UK recyclables in demand in China

Chinese demand for recyclable materials has helped to boost prices for UK firms selling materials abroad, MPs have been told.

WRAP said high quality remains the key to shifting plastics and mixed papers in foreign markets

WRAP said high quality remains the key to shifting plastics and mixed papers in foreign markets

Research by WRAP (the Waste & Resources Action Programme) revealed that overseas buyers have helped to push prices up by £15 a tonne for cardboard, by £10 a tonne for mixed papers and by £5 per tonne for steel.

Marcus Gover, WRAP's director of market development told the Association Parliamentary Sustainable Resource Group the figures showed markets for recyclables are stabilising.

Recycling prices had slumped as a result of the economic downturn.

"Our research shows export demand returning in recent weeks from Europe, India and especially China, where the Chinese New Year break appears to have had no impact on the steady market progress," Mr Gover said.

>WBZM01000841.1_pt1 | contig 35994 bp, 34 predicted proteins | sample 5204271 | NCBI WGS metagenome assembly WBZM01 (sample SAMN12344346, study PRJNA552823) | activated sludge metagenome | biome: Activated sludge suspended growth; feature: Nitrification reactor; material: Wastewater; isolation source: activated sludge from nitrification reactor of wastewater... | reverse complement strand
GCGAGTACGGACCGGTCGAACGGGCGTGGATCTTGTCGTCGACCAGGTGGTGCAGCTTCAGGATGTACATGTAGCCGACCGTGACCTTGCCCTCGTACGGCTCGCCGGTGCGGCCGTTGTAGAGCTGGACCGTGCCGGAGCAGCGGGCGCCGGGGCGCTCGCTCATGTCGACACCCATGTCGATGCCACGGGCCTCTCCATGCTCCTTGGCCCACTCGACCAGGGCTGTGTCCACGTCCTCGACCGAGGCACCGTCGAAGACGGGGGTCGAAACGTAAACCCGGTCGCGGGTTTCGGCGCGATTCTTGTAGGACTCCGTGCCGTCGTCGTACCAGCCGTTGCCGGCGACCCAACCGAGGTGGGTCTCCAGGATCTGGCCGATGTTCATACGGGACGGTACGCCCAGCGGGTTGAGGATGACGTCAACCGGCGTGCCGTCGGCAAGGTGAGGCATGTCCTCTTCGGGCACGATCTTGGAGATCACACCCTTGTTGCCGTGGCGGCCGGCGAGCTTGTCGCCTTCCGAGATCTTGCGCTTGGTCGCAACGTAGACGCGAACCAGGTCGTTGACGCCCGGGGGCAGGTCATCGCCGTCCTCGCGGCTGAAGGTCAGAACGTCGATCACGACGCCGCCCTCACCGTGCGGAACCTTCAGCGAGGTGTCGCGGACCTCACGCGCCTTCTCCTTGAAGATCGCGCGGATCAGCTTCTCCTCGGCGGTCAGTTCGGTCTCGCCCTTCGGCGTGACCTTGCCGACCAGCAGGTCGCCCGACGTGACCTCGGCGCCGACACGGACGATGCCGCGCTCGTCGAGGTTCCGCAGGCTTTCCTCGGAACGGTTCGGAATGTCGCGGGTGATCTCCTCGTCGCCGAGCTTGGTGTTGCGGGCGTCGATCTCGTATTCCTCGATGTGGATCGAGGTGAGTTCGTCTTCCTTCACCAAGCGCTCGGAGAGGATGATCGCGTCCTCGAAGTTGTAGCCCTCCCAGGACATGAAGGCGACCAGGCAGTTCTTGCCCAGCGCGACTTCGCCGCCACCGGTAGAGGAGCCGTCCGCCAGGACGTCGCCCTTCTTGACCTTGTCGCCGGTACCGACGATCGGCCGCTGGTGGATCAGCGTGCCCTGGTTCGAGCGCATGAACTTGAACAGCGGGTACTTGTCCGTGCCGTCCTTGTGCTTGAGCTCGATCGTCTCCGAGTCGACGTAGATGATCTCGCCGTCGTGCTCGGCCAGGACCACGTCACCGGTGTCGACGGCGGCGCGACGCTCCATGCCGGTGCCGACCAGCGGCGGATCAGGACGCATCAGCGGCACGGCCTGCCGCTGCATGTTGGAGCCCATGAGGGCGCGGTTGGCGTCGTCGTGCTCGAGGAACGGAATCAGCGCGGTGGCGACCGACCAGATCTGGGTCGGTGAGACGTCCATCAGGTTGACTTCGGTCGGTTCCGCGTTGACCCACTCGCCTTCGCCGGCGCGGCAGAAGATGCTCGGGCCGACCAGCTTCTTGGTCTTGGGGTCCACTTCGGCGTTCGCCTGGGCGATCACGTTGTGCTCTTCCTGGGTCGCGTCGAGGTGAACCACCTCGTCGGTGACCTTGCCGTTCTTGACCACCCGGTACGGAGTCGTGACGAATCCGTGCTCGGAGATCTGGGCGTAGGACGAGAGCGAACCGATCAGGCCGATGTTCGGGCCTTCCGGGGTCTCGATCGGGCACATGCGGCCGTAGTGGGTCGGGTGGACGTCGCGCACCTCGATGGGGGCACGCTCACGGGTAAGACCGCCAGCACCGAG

"Overall, the latest data suggests the markets are on a more stable footing with moving materials and achieving high prices, especially for mixed papers and plastic bottles.

"The figures are certainly encouraging, but it would be too early to say if we have a turning point just yet."

But WRAP said high quality remains the key to shifting materials and achieving high prices, especially for mixed papers and plastics.

Lower export costs and the weak pound are believed to be major factors in making UK-sourced material more competitive abroad.

Prices for cardboard had dropped to £35 by mid-January, but had reached £50 a tonne by February 9, according to WRAP.

However, glass prices have not changed between mid-January and February 9, and the price of plastic PET bottles dropped by £10 per tonne.

Last month, Manchester-based firm Axion Recycling said the weak pound was making it more competitive on the continent and helping boost markets for UK recyclables (see related story).

Kate Martin

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